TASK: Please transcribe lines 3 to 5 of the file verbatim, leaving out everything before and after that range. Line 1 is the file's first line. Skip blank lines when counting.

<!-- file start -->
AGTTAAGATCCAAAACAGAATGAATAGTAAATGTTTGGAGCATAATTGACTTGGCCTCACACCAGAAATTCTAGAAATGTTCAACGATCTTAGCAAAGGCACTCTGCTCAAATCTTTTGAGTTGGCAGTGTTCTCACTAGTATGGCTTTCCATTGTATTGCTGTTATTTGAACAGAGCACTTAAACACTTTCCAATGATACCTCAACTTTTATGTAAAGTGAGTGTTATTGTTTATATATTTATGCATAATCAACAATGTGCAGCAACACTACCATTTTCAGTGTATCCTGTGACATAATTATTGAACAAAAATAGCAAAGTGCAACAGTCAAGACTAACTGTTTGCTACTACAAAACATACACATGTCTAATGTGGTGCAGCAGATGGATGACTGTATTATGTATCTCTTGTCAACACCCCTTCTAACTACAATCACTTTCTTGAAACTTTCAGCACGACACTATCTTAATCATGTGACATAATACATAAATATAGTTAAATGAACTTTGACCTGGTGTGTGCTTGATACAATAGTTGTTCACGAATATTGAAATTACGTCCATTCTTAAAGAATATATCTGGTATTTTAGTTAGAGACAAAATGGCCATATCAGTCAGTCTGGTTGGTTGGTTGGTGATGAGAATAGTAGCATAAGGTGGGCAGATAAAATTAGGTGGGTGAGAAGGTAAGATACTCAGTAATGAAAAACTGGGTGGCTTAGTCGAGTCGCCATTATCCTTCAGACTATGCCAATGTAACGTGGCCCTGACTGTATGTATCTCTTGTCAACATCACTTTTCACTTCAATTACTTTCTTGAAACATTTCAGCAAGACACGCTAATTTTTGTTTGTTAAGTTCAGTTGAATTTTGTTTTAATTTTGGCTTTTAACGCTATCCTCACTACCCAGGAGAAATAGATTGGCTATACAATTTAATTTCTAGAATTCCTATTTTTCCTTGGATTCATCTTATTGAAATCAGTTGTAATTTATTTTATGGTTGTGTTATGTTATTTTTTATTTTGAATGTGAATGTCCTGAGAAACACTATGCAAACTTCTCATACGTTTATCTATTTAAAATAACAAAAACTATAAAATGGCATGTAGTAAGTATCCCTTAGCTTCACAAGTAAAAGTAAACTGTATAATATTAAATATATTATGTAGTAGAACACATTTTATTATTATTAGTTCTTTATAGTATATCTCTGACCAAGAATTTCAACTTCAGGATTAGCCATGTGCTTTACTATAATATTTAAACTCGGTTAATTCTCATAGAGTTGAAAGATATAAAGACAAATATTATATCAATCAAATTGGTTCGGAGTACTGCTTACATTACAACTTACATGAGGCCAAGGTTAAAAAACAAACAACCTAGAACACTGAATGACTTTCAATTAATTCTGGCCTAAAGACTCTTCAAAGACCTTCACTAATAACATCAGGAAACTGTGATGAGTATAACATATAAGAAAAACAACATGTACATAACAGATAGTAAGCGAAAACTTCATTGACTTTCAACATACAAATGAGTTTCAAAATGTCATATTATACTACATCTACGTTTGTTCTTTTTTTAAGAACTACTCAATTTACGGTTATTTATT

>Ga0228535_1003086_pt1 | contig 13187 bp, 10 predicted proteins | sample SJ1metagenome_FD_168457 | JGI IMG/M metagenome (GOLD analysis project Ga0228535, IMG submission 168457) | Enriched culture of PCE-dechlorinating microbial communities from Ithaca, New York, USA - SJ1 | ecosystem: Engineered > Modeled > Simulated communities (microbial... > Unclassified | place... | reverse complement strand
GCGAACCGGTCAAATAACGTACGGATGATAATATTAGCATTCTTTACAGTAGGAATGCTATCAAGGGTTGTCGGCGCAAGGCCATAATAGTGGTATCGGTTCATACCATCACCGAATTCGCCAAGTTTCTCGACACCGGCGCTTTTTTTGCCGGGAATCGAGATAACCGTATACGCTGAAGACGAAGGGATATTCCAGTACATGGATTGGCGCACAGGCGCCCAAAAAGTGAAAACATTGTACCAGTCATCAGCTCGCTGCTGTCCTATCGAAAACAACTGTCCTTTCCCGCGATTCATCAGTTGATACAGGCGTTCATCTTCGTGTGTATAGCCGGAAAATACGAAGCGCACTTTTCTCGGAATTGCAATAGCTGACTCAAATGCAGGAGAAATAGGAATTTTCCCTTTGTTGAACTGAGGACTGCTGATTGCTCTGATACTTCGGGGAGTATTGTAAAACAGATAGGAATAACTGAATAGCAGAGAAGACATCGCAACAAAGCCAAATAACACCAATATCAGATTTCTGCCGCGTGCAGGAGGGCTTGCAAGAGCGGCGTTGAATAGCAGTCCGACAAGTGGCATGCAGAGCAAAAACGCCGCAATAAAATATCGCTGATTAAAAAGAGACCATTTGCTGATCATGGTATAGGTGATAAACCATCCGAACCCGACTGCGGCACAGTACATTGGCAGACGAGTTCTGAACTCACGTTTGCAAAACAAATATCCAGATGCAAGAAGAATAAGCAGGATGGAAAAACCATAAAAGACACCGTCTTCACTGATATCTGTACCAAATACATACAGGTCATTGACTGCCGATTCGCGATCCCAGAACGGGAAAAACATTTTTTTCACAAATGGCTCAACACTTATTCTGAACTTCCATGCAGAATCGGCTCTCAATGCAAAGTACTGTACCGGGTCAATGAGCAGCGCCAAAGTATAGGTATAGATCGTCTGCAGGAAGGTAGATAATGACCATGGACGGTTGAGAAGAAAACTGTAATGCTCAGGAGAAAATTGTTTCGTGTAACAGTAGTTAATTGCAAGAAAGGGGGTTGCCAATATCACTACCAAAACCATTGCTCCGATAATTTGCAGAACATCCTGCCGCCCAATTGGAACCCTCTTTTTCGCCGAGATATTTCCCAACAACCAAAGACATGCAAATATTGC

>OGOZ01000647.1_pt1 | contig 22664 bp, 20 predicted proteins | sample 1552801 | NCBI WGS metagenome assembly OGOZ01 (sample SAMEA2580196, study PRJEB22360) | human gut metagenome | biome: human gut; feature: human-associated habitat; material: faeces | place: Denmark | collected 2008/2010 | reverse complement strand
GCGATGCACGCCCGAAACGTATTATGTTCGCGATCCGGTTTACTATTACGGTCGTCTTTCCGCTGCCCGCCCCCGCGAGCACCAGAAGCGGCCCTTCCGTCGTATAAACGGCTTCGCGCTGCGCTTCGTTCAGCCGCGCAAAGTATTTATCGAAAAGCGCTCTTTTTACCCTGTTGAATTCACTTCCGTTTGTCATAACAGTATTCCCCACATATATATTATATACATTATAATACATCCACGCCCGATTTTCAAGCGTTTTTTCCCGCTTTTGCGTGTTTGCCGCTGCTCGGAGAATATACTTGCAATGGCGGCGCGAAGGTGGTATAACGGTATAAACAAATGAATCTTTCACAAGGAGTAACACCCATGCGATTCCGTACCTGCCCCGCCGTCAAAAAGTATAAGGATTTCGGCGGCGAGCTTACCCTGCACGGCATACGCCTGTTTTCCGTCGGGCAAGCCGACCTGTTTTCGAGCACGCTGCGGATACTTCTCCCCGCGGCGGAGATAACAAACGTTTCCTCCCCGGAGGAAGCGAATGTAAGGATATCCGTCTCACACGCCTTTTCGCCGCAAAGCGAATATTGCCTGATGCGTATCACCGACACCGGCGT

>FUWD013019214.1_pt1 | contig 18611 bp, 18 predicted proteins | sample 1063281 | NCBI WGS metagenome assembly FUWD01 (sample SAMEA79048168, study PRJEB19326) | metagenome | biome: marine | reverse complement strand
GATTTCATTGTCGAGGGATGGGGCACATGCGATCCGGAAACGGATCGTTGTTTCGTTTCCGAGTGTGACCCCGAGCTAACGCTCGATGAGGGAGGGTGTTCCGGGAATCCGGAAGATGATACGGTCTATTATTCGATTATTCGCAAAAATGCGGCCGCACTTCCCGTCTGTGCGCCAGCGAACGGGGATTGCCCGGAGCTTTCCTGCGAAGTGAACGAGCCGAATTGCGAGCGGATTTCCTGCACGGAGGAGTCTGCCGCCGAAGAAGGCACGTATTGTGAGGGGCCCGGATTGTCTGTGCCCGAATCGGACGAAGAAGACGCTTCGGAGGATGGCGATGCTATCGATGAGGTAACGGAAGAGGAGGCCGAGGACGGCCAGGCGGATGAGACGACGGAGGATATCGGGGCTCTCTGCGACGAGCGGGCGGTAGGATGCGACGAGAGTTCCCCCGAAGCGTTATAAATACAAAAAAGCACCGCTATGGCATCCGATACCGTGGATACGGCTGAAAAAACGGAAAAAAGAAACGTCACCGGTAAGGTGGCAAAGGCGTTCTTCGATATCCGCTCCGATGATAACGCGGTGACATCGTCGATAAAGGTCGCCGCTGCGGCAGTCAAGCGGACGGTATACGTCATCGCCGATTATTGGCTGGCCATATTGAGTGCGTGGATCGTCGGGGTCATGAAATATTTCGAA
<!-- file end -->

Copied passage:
GCGAACCGGTCAAATAACGTACGGATGATAATATTAGCATTCTTTACAGTAGGAATGCTATCAAGGGTTGTCGGCGCAAGGCCATAATAGTGGTATCGGTTCATACCATCACCGAATTCGCCAAGTTTCTCGACACCGGCGCTTTTTTTGCCGGGAATCGAGATAACCGTATACGCTGAAGACGAAGGGATATTCCAGTACATGGATTGGCGCACAGGCGCCCAAAAAGTGAAAACATTGTACCAGTCATCAGCTCGCTGCTGTCCTATCGAAAACAACTGTCCTTTCCCGCGATTCATCAGTTGATACAGGCGTTCATCTTCGTGTGTATAGCCGGAAAATACGAAGCGCACTTTTCTCGGAATTGCAATAGCTGACTCAAATGCAGGAGAAATAGGAATTTTCCCTTTGTTGAACTGAGGACTGCTGATTGCTCTGATACTTCGGGGAGTATTGTAAAACAGATAGGAATAACTGAATAGCAGAGAAGACATCGCAACAAAGCCAAATAACACCAATATCAGATTTCTGCCGCGTGCAGGAGGGCTTGCAAGAGCGGCGTTGAATAGCAGTCCGACAAGTGGCATGCAGAGCAAAAACGCCGCAATAAAATATCGCTGATTAAAAAGAGACCATTTGCTGATCATGGTATAGGTGATAAACCATCCGAACCCGACTGCGGCACAGTACATTGGCAGACGAGTTCTGAACTCACGTTTGCAAAACAAATATCCAGATGCAAGAAGAATAAGCAGGATGGAAAAACCATAAAAGACACCGTCTTCACTGATATCTGTACCAAATACATACAGGTCATTGACTGCCGATTCGCGATCCCAGAACGGGAAAAACATTTTTTTCACAAATGGCTCAACACTTATTCTGAACTTCCATGCAGAATCGGCTCTCAATGCAAAGTACTGTACCGGGTCAATGAGCAGCGCCAAAGTATAGGTATAGATCGTCTGCAGGAAGGTAGATAATGACCATGGACGGTTGAGAAGAAAACTGTAATGCTCAGGAGAAAATTGTTTCGTGTAACAGTAGTTAATTGCAAGAAAGGGGGTTGCCAATATCACTACCAAAACCATTGCTCCGATAATTTGCAGAACATCCTGCCGCCCAATTGGAACCCTCTTTTTCGCCGAGATATTTCCCAACAACCAAAGACATGCAAATATTGC

>OGOZ01000647.1_pt1 | contig 22664 bp, 20 predicted proteins | sample 1552801 | NCBI WGS metagenome assembly OGOZ01 (sample SAMEA2580196, study PRJEB22360) | human gut metagenome | biome: human gut; feature: human-associated habitat; material: faeces | place: Denmark | collected 2008/2010 | reverse complement strand
GCGATGCACGCCCGAAACGTATTATGTTCGCGATCCGGTTTACTATTACGGTCGTCTTTCCGCTGCCCGCCCCCGCGAGCACCAGAAGCGGCCCTTCCGTCGTATAAACGGCTTCGCGCTGCGCTTCGTTCAGCCGCGCAAAGTATTTATCGAAAAGCGCTCTTTTTACCCTGTTGAATTCACTTCCGTTTGTCATAACAGTATTCCCCACATATATATTATATACATTATAATACATCCACGCCCGATTTTCAAGCGTTTTTTCCCGCTTTTGCGTGTTTGCCGCTGCTCGGAGAATATACTTGCAATGGCGGCGCGAAGGTGGTATAACGGTATAAACAAATGAATCTTTCACAAGGAGTAACACCCATGCGATTCCGTACCTGCCCCGCCGTCAAAAAGTATAAGGATTTCGGCGGCGAGCTTACCCTGCACGGCATACGCCTGTTTTCCGTCGGGCAAGCCGACCTGTTTTCGAGCACGCTGCGGATACTTCTCCCCGCGGCGGAGATAACAAACGTTTCCTCCCCGGAGGAAGCGAATGTAAGGATATCCGTCTCACACGCCTTTTCGCCGCAAAGCGAATATTGCCTGATGCGTATCACCGACACCGGCGT